Magazine article Nation's Cities Weekly

Quick Turn-Around Time Predicted for Law Enforcement Grants

Magazine article Nation's Cities Weekly

Quick Turn-Around Time Predicted for Law Enforcement Grants

Article excerpt

The Justice Department has begun the process of implementing the new $503 million Local Law Enforcement Formula Block Grant Program for use by cities and towns to establish or expand a broad range of city-specific, anti-crime and violence initiatives. One thing is clear, the turn-around time for grant awards will be fast once the guidelines are completed. It is possible that the Justice Department will be requesting applications be returned by July 1, 1996.

To make the best use of these limited funds, the appropriations bill language reduced the allowable uses to five. They are: crime prevention programs; hire, train, and employ new, additional law enforcement officers, necessary support personnel, overtime, equipment, training, technology and other materials including enhancing security measures in schools; establish or support Drug Courts; enhance the adjudication process of cases involving violent offenders, including violent juvenile offenders; and multijurisdictional task forces particularly in rural areas.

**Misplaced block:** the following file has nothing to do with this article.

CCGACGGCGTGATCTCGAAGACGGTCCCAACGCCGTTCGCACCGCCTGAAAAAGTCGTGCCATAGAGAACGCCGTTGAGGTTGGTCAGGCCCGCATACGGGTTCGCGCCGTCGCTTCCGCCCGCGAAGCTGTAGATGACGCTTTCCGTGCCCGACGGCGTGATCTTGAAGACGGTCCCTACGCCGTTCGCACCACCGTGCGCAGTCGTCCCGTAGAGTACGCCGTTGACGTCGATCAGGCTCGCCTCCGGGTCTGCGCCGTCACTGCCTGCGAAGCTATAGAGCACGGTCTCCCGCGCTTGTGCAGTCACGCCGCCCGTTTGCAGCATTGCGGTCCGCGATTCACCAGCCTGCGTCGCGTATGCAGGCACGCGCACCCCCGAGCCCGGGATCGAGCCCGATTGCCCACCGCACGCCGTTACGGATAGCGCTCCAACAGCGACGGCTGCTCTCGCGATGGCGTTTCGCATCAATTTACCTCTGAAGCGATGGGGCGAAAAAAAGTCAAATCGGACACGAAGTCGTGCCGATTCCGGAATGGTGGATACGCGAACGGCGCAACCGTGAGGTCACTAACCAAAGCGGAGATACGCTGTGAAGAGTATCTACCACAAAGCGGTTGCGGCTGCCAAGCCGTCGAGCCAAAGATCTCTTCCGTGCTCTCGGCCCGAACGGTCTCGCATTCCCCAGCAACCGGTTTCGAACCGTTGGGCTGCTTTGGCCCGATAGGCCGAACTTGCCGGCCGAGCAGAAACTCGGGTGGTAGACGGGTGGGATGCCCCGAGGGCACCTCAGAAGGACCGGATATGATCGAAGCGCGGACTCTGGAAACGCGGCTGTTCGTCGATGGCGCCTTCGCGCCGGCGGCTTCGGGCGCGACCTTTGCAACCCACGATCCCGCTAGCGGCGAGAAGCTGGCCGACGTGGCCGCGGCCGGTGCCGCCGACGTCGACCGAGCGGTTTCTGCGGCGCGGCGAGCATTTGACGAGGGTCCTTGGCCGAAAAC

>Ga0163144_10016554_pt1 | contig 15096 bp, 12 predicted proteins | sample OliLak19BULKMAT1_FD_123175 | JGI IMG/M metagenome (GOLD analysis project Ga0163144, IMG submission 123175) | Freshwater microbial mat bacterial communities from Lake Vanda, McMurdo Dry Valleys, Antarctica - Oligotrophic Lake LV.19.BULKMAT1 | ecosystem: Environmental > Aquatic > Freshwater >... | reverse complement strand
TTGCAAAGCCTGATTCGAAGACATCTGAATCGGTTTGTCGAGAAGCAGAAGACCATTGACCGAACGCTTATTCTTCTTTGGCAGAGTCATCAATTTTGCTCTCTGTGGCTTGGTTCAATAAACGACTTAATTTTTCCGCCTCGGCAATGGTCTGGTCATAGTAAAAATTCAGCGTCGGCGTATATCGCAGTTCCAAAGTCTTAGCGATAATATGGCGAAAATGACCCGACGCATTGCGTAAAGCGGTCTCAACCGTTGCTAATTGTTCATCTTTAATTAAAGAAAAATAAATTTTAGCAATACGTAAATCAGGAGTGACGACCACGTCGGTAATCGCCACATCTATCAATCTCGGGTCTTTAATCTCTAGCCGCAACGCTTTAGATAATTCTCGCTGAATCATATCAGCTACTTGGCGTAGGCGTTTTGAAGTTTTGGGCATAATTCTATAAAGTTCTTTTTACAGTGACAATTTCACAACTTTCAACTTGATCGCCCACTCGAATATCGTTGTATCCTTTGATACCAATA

A number of modifications were made to the original bill language (HR 728). Of particular interest to cities and towns is the provision which expressly prohibits the use of block grant funds for the local match in any federal program, including the earmarks funds out of the $503 million total for three programs; $11 million will go to fund Boys and Girls Clubs in Public Housing; and $18 million for Drug Courts; and $15 million for the district of Columbia Police Department. Finally, there is no earmark for the Local Crime Prevention Block Grant contained in the 1994 Anti-Crime law.

With respect to the funding formula, each state would receive an as yet undisclosed amount, though under the bill's provisions, the state allotment would be based on the number of Part One violent crimes reported to the FBL. Each state would then divide its allotment in half. …

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